I’ve been in my new job for 90 days now, as some internal software reminded me recently. It suggested I’d reminisce about it.
I have to say it was a very interesting experience and I like it a lot. I have yet to get more involved in Fedora processes, but I guess that will come after having met more Fedora people at my first FudCon. I’m also slowly getting back into GStreamer development, which works quite well so far. The hardest part is convincing various people inside the company that GStreamer is not “a buggy piece of crap”, which is kinda hard when they show up with weird gst-launch pipelines that expose bugs in 5 or more different elements. On the one hand the flexibility of gst-launch is great, on the other hand it sucks if it doesn’t work once you try something out of the ordinary. Wonder how to solve that…
And I didn’t manage to get the Cairo guys to release Cairo 1.10. If somebody knows how to fix that, please do it.
I also wanted to point out two things that surprised me about my job, one of them very positively, the other not so much.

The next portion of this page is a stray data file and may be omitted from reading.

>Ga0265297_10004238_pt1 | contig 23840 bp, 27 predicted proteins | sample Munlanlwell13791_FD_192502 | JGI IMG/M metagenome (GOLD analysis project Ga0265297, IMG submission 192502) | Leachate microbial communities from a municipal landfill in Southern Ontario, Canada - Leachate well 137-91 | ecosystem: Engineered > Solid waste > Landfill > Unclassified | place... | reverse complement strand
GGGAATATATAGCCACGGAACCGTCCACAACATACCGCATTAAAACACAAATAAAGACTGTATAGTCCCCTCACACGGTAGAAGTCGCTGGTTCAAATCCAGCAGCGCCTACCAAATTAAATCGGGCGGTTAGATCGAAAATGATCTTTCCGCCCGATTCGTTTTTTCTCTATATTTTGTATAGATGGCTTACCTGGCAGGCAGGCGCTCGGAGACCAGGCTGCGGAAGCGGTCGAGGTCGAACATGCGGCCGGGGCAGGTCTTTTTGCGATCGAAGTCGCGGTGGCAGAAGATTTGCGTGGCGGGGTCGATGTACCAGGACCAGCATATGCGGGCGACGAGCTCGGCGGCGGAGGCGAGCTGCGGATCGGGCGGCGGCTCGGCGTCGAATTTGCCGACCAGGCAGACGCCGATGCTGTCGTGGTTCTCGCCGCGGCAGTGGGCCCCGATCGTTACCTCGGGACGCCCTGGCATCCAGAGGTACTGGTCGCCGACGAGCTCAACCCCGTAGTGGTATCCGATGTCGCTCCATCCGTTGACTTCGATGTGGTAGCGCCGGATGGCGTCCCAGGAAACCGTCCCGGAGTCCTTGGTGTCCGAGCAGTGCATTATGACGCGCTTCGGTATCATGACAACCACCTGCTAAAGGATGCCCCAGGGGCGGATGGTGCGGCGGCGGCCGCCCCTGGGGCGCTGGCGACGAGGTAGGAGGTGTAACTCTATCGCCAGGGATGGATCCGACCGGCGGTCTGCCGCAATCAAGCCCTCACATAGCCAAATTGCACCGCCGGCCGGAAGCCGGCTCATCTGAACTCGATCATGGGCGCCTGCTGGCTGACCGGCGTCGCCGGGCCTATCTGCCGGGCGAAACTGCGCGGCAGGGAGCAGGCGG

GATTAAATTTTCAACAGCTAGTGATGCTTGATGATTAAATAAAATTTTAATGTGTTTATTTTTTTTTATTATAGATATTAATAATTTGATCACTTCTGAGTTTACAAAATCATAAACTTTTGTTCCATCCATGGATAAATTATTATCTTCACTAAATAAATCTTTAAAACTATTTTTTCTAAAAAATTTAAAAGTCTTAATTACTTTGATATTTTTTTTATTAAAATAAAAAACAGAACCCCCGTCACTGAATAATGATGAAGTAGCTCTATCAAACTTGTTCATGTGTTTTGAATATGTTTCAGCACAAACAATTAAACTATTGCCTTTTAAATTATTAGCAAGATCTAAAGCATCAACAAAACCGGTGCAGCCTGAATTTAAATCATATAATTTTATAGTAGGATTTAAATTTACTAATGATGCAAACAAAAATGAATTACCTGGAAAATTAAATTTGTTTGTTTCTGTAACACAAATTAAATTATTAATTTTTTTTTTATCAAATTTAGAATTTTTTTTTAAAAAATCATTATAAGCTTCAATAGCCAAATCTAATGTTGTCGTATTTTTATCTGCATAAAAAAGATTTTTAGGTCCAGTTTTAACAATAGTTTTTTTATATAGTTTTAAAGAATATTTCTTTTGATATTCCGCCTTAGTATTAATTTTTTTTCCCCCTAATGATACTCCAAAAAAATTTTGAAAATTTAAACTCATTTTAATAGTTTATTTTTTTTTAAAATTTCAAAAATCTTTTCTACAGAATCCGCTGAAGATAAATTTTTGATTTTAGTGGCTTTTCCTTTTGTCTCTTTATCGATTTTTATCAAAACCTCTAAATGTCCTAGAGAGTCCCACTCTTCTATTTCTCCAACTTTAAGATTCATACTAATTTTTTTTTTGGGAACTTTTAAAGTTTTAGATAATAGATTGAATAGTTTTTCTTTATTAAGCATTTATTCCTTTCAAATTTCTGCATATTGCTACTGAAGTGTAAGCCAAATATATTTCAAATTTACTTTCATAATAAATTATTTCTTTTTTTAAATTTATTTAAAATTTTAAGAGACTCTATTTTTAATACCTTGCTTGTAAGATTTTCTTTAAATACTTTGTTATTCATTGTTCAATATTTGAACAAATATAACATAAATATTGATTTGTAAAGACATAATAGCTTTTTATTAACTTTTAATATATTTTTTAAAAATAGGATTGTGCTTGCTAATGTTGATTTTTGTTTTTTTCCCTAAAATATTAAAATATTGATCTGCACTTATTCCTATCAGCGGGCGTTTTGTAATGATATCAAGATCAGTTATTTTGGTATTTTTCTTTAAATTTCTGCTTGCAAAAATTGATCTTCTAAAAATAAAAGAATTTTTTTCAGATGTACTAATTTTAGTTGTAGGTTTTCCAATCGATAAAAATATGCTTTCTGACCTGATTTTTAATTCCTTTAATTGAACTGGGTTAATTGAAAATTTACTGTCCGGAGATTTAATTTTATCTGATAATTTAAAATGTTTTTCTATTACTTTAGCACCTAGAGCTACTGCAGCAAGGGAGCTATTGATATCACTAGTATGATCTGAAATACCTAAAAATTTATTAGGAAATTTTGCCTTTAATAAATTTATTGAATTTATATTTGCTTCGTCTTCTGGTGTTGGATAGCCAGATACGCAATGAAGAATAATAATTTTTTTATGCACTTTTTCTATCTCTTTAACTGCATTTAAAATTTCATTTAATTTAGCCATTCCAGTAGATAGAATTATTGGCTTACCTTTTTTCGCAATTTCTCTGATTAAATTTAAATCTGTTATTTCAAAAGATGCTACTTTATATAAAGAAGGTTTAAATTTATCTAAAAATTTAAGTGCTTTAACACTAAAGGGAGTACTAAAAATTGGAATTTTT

the great thing
Red Hat engineers are great at working together across communities. If a kernel guy has a problem with GStreamer, they poke me and if I have a problem with building rpms, I can poke its maintainers. I feel that in the “upstream” world, developers often stay in their own community and don’t reach out to others. This leads to ugly workarounds in code and bad blood between people when they blame each other for bugs. I think Red Hat is a model for this and they should go out into the world and give talks about how we achieve this.
the not so great thing
We envy Ubuntu’s fame. I often see people post links to news sites or blogs where Ubuntu gets praised for a new feature that was written by Red Hat people (and of course it was in Fedora so much earlier). And then everybody makes nasty jokes about Ubuntu just stealing all the fame and giving no credit.
It would be a lot nicer if we could be happy that the Ubuntu community likes the software we write. We would be happier and feel better about helping Ubuntu people. Of course, it would be nice if the Ubuntu world would credit us a bit more for our work, but then we probably need to market the stuff we do more.